Cabling databases and wireless networks
batsy at vapour.net
Wed Dec 12 21:02:02 UTC 2001
Though I do not have a specific solution for you, your Campus -> Building
-> Floor -> Room hierarchiy will work for managing the actual equipment.
If you want to deal with layer2 and up, (channel, segment, subnet)
I would recommend listing Switch -> VLAN ->Port, and make it
compatible with Router -> Subnet, and for the actual wireless segments,
use GIS information, whereby you enumerate the wireless networks by
B/SSID (if they are wavelans), link that information with your switching
information, and then walk around with a laptop, wireless card, and
a GPS and calculate the range of each access point, and put the
results on a map using GRASS, or HUGO .
On Wed, 12 Dec 2001, Eric Gauthier wrote:
:Date: Wed, 12 Dec 2001 15:18:59 -0500
:From: Eric Gauthier <eric at roxanne.org>
:To: nanog at merit.edu
:Subject: Cabling databases and wireless networks
:The institution that I work for is rolling out wireless services on our
:campus which spans about a 10x10 block area. We currently have a pretty
:robust cable management database for tracking and relating our wired runs,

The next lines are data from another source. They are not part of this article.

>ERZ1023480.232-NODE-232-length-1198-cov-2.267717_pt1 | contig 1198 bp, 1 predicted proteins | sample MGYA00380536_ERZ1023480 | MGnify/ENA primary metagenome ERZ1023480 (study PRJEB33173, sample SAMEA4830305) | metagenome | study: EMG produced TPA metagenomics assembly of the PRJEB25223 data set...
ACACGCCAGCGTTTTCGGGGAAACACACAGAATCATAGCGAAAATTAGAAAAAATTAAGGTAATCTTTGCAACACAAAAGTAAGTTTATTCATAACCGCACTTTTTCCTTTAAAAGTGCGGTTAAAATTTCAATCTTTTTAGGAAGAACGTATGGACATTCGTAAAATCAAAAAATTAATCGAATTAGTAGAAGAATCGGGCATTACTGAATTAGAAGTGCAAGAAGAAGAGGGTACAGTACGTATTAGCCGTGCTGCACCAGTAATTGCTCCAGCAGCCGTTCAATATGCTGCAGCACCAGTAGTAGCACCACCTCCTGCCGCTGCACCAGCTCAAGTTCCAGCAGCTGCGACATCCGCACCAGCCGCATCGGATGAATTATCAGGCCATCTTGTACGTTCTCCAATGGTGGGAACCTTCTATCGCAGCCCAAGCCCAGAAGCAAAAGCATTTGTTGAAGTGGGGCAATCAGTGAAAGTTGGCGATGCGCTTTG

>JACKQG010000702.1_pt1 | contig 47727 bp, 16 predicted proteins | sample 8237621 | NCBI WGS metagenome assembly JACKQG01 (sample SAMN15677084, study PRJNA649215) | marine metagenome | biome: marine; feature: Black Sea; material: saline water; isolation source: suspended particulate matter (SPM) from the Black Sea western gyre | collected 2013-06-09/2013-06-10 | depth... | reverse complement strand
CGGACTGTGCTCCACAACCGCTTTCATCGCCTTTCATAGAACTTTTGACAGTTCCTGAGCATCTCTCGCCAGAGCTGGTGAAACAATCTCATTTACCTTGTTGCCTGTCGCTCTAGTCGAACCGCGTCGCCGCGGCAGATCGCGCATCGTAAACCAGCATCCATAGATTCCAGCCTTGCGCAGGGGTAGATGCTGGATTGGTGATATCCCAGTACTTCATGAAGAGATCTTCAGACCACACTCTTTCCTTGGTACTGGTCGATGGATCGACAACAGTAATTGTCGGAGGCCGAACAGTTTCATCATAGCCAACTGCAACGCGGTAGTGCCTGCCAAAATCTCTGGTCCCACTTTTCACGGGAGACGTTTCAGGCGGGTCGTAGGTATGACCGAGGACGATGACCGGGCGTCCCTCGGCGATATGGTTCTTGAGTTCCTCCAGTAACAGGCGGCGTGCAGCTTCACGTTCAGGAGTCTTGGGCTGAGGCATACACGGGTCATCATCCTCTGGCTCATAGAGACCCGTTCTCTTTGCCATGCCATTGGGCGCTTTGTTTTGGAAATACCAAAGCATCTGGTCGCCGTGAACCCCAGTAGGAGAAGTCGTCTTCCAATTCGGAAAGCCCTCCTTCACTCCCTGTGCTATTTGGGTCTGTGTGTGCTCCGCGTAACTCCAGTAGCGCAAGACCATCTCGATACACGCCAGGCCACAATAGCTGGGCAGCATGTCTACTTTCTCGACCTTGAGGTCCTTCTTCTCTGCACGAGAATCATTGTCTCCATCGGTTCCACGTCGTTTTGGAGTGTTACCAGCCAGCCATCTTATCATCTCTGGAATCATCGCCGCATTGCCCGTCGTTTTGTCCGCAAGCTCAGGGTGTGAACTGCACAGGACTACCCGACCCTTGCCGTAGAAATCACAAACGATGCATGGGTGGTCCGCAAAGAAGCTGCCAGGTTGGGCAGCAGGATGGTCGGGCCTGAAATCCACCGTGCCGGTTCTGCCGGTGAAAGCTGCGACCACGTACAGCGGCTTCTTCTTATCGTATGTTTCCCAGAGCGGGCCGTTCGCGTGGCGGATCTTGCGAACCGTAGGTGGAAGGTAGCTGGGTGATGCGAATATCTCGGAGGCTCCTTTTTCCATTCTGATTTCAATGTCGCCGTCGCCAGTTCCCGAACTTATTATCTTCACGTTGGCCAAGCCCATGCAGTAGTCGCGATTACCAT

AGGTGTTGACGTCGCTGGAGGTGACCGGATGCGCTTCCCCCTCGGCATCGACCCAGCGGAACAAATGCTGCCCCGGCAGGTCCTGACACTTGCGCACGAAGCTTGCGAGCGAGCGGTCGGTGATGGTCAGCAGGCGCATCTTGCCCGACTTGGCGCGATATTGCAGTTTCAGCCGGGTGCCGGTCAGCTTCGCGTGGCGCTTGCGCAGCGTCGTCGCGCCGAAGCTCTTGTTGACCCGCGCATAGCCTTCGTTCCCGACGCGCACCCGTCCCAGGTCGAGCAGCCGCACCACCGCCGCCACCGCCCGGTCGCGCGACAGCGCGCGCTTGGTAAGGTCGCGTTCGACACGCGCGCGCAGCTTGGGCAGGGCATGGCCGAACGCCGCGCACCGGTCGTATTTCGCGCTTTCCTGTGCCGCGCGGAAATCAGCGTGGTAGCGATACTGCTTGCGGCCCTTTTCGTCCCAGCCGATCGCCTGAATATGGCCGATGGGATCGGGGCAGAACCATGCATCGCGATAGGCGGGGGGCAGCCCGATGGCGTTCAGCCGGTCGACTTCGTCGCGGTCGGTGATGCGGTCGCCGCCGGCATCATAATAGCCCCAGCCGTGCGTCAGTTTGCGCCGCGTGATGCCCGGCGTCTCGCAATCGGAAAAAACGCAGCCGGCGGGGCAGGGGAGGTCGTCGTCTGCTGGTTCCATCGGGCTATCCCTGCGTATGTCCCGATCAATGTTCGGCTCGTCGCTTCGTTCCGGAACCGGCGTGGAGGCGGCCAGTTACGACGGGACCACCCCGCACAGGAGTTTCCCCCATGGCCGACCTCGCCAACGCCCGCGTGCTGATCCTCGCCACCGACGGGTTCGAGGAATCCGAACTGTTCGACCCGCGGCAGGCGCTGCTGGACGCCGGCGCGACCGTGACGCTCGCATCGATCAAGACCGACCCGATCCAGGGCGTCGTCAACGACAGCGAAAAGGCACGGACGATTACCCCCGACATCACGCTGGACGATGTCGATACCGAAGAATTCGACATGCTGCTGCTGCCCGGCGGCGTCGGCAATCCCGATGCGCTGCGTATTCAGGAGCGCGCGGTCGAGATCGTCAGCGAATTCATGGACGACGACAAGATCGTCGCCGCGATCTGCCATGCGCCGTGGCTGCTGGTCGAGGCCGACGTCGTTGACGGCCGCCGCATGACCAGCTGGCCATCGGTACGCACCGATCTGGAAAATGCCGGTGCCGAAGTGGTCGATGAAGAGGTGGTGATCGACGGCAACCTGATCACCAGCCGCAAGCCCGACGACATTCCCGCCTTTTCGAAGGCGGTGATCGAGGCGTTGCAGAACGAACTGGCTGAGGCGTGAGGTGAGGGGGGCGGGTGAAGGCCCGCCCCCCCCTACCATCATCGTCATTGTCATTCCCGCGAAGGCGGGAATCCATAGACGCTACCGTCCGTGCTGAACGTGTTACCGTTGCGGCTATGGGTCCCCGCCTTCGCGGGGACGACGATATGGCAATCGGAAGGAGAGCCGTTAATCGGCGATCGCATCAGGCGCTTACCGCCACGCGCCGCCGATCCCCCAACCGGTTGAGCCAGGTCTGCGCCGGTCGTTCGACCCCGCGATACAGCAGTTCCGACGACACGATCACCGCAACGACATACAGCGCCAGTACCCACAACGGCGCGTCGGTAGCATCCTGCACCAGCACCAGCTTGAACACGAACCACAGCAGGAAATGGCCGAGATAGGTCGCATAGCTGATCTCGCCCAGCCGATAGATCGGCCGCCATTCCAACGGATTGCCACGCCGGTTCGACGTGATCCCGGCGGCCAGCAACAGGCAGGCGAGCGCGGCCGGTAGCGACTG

:switch ports, subnets, and physical rooms. We're trying now to figure out
:how to handle and document our wireless deployments with the same type
:of information and relationships.
:The problem that I see is that our database is structured around a
:relationship hierarchy of Campus -> Building -> Floor -> Room, where each
:item is a sub category of the one before it with no knowledge of adjacencies.
:For example, the database might know that room 300 and room 301 are both on
:the 3rd floor, but it doesn't understand if they are next to each other
:nor if room 401 is above 301. This seems like it will become more and
:more important since, with wireless gear, we're looking at coverage
:areas instead of lit wall outlets.
:Has anyone else tackled this yet or is there any good software out
:there to track this?
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